The saddest thing is that Lee has a small, but loud social media following of gullible Rattlers-in-name-only who believe him.
On Monday, FAMU Interim President Larry Robinson terminated Lee’s contract as a special assistant in the Office of the President. Lee responded by putting his termination letter on display in an unofficial FAMU Alumni Facebook page and then posting rants with conspiracy theories about recent events at the university.
Gov. Rick Scott and Florida Board of Governors (BOG) member Alan Levine definitely aren’t friends of FAMU, but they weren’t the ones who pushed for FAMU to lose budget control at the COE. Thrasher drove that goal and Mangum’s assistance was one of the keys to his success.
Mangum started out as a strong advocate for FAMU in the COE. She led the fight against a 2014 proposal by Thrasher, then a state senator, to split the college in a way that would have harmed FAMU. She even had a legislative language and state funded study on her side.
But things changed after Mangum made the poor decision to make an insulting statement about Scott in the Tallahassee Democrat shortly before he was reelected and to initiate a petty scuffle over reimbursing FAMU trustee travel to the 2015 gubernatorial Inaugural Prayer Breakfast held on campus.
Mangum, who appeared to know she was in hot water with the governor’s office, started making efforts to placate Scott’s reelection campaign chairman Thrasher, who had become president of FSU in 2014.
In February, she supported shifting the $12.9M COE appropriation from the FAMU general revenue line to a new budget entity. Mangum then went along with Thrasher in stating that a new Joint College of Engineering Governance Council would call the shots on the COE operating budget. That made it possible for the FSU representatives and BOG Chancellor Marshall Criser, III to out-vote FAMU on budget decisions.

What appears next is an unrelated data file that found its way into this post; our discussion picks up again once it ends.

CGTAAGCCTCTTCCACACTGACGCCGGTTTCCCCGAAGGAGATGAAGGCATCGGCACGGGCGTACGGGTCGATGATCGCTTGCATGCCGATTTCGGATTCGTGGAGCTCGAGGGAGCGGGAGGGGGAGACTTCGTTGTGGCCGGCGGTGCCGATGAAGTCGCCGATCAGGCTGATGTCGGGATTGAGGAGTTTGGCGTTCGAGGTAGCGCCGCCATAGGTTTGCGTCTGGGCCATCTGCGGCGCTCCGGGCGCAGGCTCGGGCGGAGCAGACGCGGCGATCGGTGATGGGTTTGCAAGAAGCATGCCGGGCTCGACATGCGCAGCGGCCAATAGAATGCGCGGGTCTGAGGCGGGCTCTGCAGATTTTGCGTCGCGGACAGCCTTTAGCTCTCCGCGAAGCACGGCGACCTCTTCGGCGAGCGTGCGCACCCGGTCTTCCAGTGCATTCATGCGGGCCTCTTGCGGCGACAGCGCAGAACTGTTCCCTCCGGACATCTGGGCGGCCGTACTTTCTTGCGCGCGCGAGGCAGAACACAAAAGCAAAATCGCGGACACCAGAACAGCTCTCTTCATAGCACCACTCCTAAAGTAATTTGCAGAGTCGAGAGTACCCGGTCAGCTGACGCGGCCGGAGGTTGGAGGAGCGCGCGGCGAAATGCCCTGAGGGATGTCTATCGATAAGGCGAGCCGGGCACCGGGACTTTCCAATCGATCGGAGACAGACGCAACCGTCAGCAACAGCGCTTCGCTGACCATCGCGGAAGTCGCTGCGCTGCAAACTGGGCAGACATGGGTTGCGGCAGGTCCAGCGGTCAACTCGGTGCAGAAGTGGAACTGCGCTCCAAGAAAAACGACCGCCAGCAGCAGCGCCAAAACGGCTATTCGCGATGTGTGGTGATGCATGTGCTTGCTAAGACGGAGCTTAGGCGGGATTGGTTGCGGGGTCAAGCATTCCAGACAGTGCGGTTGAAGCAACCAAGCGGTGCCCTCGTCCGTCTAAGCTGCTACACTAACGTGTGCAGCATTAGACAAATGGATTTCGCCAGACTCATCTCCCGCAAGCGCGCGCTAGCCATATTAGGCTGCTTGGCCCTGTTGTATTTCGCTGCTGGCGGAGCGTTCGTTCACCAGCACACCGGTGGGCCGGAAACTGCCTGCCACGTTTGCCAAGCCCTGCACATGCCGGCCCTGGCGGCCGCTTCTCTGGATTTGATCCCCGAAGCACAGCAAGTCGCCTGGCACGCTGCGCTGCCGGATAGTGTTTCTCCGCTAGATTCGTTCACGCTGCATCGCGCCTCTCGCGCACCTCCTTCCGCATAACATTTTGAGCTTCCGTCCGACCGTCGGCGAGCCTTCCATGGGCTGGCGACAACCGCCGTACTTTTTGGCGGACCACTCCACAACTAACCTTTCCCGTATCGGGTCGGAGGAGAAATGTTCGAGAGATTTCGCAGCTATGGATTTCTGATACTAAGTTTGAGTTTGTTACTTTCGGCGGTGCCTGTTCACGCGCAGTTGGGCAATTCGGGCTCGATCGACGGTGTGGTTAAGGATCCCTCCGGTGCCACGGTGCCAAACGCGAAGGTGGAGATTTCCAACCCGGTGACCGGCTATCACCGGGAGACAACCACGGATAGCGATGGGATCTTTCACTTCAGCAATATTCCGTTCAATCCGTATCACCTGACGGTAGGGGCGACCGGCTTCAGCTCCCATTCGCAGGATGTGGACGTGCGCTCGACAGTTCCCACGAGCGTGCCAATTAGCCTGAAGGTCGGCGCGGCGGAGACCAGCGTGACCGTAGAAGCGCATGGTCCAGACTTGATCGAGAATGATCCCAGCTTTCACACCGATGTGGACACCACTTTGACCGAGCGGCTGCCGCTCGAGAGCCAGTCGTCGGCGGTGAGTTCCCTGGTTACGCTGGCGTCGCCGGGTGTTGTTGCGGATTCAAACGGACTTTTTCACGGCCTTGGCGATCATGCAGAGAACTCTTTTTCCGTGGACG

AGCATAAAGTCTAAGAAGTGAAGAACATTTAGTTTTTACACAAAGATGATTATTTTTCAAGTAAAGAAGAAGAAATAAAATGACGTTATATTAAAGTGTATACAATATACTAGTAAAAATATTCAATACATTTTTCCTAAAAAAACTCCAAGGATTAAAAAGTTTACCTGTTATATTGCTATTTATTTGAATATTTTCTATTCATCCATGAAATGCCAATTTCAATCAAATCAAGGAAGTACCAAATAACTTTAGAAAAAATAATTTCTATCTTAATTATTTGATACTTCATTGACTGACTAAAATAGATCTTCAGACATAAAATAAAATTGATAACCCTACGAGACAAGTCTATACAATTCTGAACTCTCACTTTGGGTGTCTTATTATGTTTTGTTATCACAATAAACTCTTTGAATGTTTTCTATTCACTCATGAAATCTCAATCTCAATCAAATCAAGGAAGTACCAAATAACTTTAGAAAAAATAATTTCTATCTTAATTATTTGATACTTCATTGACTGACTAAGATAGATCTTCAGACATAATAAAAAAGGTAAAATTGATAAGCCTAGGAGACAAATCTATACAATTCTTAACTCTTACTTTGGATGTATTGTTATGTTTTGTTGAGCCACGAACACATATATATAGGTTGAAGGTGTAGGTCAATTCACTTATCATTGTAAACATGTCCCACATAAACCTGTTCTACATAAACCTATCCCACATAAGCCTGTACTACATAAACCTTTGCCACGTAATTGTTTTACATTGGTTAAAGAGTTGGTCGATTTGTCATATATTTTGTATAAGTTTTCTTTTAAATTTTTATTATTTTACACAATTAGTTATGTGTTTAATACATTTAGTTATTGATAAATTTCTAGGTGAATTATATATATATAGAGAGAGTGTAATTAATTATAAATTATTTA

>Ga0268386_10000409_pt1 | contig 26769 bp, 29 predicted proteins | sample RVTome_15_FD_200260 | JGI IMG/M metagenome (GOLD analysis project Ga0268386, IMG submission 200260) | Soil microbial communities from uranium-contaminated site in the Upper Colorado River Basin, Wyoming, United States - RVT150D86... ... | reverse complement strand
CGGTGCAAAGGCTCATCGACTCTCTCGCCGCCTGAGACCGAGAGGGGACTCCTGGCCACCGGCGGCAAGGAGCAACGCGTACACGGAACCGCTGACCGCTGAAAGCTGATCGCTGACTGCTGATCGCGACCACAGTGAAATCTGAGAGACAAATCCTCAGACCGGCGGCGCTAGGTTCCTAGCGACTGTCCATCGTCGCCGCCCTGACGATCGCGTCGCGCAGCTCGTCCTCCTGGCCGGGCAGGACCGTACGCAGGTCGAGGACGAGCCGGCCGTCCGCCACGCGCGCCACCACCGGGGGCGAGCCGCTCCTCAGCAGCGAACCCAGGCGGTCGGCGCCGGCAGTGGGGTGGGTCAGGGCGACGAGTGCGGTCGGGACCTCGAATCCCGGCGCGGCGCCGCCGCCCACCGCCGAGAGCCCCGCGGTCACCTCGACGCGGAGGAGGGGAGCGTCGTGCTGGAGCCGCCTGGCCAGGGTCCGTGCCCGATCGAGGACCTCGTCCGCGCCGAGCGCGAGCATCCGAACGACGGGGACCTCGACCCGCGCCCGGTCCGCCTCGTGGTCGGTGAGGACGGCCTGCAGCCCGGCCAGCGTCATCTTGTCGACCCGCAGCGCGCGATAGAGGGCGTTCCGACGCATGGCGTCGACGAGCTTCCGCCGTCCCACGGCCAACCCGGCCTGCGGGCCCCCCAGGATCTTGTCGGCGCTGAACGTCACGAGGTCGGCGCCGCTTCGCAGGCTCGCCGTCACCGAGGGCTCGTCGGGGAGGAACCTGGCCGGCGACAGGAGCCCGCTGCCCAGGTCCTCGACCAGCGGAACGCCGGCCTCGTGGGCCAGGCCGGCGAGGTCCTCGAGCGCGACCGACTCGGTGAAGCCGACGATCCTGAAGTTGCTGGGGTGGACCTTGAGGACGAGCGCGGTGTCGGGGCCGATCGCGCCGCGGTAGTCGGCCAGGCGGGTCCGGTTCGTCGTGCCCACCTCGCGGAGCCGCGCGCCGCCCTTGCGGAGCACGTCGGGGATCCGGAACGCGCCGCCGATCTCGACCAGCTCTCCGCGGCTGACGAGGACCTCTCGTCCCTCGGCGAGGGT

At a July 21, 2015 FAMU Board of Trustees (BOT) committee meeting, Mangum tried to downplay the seriousness of the loss of the $12.9M COE budget by claiming that FAMU didn’t have control over that money during the years that those operating dollars were at the university.
But former President Frederick S. Humphries came before the BOT in October 2015 and said that FAMU did control the COE budget after he struck a deal with FSU President Bernie Sliger in 1987. He said that the deal gave FAMU control of the budget in exchange for him agreeing to support Innovation Park as the building site for the COE. Humphries told the BOT that the deal was made final by the 1987 “Memorandum of Agreement.”
A press release by the Mangum administration had claimed that FAMU would be “gaining the responsibility of selecting the dean” of the COE as a result of the changes she backed. But that didn’t happen. The new dean was jointly appointed by Mangum and Thrasher in compliance with the selection process approved in 1987.
Those facts appear to be lost on Lee and the clueless Facebook posters who look to him as their source of FAMU information because they’re too lazy to find out what’s really happening.
Mangum showed that she was working for Thrasher’s interests, not FAMU’s interests, in the COE. That was the breaking point that sent her support among the leadership of the FAMU National Alumni Association into a decline.
Lee and Mangum weren’t up to task of defending FAMU from Thrasher, but now FAMU finally has a new administration that is dedicated to battling attacks against the university.